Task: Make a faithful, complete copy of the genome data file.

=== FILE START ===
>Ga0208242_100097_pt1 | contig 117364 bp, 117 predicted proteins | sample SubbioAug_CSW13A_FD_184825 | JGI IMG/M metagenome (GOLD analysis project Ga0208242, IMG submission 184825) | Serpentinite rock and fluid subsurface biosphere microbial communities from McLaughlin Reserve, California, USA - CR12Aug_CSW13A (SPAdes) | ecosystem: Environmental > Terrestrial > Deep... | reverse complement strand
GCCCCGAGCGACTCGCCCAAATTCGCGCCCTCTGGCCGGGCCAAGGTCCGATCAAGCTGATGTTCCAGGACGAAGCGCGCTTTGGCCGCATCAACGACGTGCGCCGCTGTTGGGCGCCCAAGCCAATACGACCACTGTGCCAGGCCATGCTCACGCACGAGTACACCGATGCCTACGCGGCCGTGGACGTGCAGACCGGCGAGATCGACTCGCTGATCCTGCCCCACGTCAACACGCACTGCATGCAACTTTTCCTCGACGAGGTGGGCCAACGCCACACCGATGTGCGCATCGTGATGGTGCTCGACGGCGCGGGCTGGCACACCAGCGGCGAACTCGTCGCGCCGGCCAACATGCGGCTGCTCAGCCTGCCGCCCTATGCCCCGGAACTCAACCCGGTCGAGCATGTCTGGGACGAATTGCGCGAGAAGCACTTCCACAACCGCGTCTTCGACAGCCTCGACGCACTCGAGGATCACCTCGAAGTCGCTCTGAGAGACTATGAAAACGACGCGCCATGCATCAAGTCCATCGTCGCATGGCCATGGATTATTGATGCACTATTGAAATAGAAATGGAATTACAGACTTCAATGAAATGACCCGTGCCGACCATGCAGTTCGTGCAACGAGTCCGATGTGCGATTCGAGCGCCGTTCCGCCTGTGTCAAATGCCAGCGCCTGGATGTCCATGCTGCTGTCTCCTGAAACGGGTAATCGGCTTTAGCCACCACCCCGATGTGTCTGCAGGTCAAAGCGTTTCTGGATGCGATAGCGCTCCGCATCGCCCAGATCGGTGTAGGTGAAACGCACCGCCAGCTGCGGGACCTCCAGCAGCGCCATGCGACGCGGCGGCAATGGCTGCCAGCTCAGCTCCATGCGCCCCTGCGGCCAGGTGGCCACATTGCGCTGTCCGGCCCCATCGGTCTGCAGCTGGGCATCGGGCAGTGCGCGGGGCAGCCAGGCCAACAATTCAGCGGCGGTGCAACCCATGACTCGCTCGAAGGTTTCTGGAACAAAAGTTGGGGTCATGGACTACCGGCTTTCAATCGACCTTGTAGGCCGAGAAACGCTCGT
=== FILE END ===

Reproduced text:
>Ga0208242_100097_pt1 | contig 117364 bp, 117 predicted proteins | sample SubbioAug_CSW13A_FD_184825 | JGI IMG/M metagenome (GOLD analysis project Ga0208242, IMG submission 184825) | Serpentinite rock and fluid subsurface biosphere microbial communities from McLaughlin Reserve, California, USA - CR12Aug_CSW13A (SPAdes) | ecosystem: Environmental > Terrestrial > Deep... | reverse complement strand
GCCCCGAGCGACTCGCCCAAATTCGCGCCCTCTGGCCGGGCCAAGGTCCGATCAAGCTGATGTTCCAGGACGAAGCGCGCTTTGGCCGCATCAACGACGTGCGCCGCTGTTGGGCGCCCAAGCCAATACGACCACTGTGCCAGGCCATGCTCACGCACGAGTACACCGATGCCTACGCGGCCGTGGACGTGCAGACCGGCGAGATCGACTCGCTGATCCTGCCCCACGTCAACACGCACTGCATGCAACTTTTCCTCGACGAGGTGGGCCAACGCCACACCGATGTGCGCATCGTGATGGTGCTCGACGGCGCGGGCTGGCACACCAGCGGCGAACTCGTCGCGCCGGCCAACATGCGGCTGCTCAGCCTGCCGCCCTATGCCCCGGAACTCAACCCGGTCGAGCATGTCTGGGACGAATTGCGCGAGAAGCACTTCCACAACCGCGTCTTCGACAGCCTCGACGCACTCGAGGATCACCTCGAAGTCGCTCTGAGAGACTATGAAAACGACGCGCCATGCATCAAGTCCATCGTCGCATGGCCATGGATTATTGATGCACTATTGAAATAGAAATGGAATTACAGACTTCAATGAAATGACCCGTGCCGACCATGCAGTTCGTGCAACGAGTCCGATGTGCGATTCGAGCGCCGTTCCGCCTGTGTCAAATGCCAGCGCCTGGATGTCCATGCTGCTGTCTCCTGAAACGGGTAATCGGCTTTAGCCACCACCCCGATGTGTCTGCAGGTCAAAGCGTTTCTGGATGCGATAGCGCTCCGCATCGCCCAGATCGGTGTAGGTGAAACGCACCGCCAGCTGCGGGACCTCCAGCAGCGCCATGCGACGCGGCGGCAATGGCTGCCAGCTCAGCTCCATGCGCCCCTGCGGCCAGGTGGCCACATTGCGCTGTCCGGCCCCATCGGTCTGCAGCTGGGCATCGGGCAGTGCGCGGGGCAGCCAGGCCAACAATTCAGCGGCGGTGCAACCCATGACTCGCTCGAAGGTTTCTGGAACAAAAGTTGGGGTCATGGACTACCGGCTTTCAATCGACCTTGTAGGCCGAGAAACGCTCGT